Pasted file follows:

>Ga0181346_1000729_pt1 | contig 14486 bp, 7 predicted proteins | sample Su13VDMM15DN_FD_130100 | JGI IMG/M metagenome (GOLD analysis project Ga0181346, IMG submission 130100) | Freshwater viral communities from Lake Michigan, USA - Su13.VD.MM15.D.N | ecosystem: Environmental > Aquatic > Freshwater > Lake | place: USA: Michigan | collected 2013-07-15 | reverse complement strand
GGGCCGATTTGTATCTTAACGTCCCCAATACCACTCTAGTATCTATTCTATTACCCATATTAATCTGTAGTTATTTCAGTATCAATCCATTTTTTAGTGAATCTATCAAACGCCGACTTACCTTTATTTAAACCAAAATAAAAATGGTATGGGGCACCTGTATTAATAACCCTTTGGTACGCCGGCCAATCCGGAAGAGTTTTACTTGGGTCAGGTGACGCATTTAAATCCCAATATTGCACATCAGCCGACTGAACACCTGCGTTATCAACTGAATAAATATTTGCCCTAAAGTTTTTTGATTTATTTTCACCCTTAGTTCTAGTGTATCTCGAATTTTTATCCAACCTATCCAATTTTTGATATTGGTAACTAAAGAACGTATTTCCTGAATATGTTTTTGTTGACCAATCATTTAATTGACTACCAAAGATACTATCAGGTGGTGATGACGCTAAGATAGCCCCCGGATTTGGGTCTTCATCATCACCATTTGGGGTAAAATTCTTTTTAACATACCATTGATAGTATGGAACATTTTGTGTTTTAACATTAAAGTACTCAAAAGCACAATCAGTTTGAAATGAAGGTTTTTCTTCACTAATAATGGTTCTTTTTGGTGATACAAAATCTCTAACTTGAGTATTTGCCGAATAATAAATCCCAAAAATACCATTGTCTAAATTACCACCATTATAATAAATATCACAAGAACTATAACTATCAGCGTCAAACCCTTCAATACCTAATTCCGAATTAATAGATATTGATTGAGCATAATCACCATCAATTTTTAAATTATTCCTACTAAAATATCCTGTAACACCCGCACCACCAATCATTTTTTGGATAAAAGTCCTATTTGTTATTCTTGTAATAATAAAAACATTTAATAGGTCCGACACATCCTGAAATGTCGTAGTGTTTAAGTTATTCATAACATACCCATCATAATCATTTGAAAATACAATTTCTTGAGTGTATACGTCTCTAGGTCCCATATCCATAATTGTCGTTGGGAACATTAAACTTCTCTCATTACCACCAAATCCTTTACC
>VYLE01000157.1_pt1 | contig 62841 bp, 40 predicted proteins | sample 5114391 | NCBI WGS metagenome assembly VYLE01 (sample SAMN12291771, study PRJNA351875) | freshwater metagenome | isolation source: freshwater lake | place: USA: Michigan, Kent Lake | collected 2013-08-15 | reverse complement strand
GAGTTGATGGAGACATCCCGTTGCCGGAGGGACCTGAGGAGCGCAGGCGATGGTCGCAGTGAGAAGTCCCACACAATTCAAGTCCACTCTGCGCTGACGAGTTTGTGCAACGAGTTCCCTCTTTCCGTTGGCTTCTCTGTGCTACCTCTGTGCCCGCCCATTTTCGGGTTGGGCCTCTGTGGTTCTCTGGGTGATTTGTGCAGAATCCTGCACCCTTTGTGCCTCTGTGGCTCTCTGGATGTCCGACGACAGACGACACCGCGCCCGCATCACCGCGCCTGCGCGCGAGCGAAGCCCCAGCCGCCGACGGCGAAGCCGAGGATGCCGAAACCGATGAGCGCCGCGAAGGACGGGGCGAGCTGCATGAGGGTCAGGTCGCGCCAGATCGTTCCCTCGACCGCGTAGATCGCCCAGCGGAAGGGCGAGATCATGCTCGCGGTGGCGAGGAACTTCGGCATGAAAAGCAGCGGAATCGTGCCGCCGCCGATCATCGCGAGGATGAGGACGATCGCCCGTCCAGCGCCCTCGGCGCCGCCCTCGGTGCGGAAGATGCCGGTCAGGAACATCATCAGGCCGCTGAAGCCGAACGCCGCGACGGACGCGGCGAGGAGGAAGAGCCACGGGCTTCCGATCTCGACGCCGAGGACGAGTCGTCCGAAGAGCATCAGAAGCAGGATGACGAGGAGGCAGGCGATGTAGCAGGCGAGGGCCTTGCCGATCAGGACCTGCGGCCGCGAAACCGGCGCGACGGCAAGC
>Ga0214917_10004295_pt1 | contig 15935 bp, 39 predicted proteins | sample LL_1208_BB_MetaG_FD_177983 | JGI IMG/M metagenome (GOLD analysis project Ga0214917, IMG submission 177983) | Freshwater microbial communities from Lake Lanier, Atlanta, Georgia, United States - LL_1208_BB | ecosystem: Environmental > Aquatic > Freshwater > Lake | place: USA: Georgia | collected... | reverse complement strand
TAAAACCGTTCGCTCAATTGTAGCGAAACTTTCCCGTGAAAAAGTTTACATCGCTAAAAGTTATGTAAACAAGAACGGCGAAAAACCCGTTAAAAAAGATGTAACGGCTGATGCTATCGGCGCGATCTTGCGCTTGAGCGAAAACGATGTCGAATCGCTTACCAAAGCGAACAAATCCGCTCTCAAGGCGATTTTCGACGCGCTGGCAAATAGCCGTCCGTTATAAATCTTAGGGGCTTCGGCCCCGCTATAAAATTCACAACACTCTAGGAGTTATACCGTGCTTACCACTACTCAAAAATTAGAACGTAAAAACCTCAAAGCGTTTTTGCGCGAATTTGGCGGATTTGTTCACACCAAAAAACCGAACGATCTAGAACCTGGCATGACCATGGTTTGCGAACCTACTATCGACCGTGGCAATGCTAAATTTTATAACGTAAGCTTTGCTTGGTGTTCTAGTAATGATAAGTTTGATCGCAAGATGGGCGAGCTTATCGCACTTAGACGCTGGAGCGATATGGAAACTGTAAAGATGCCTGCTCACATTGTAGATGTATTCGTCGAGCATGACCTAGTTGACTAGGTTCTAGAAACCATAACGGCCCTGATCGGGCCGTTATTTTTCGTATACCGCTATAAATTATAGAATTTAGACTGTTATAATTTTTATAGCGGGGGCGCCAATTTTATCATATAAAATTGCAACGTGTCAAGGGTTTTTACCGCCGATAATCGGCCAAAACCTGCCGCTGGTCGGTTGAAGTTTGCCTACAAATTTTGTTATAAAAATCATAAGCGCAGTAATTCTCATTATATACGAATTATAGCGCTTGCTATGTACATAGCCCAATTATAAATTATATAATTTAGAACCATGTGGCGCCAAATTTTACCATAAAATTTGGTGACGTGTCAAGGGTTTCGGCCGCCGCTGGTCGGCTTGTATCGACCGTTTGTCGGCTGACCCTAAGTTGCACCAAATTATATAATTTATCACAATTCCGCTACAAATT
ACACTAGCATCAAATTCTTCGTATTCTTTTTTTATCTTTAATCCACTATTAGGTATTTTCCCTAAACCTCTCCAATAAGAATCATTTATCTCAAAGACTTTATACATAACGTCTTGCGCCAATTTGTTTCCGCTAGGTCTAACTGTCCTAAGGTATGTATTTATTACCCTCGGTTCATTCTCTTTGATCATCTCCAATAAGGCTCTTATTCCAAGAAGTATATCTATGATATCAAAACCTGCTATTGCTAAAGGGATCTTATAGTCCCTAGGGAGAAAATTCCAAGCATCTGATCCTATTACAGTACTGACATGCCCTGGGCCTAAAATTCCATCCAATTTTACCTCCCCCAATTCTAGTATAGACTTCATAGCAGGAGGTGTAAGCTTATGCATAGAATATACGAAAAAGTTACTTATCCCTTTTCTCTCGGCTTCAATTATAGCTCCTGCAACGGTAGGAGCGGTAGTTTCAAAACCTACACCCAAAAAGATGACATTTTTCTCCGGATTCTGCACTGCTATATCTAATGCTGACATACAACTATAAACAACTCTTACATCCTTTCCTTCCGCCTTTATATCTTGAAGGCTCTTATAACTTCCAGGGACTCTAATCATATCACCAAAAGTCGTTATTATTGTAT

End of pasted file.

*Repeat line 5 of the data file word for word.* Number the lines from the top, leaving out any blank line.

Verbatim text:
>Ga0214917_10004295_pt1 | contig 15935 bp, 39 predicted proteins | sample LL_1208_BB_MetaG_FD_177983 | JGI IMG/M metagenome (GOLD analysis project Ga0214917, IMG submission 177983) | Freshwater microbial communities from Lake Lanier, Atlanta, Georgia, United States - LL_1208_BB | ecosystem: Environmental > Aquatic > Freshwater > Lake | place: USA: Georgia | collected... | reverse complement strand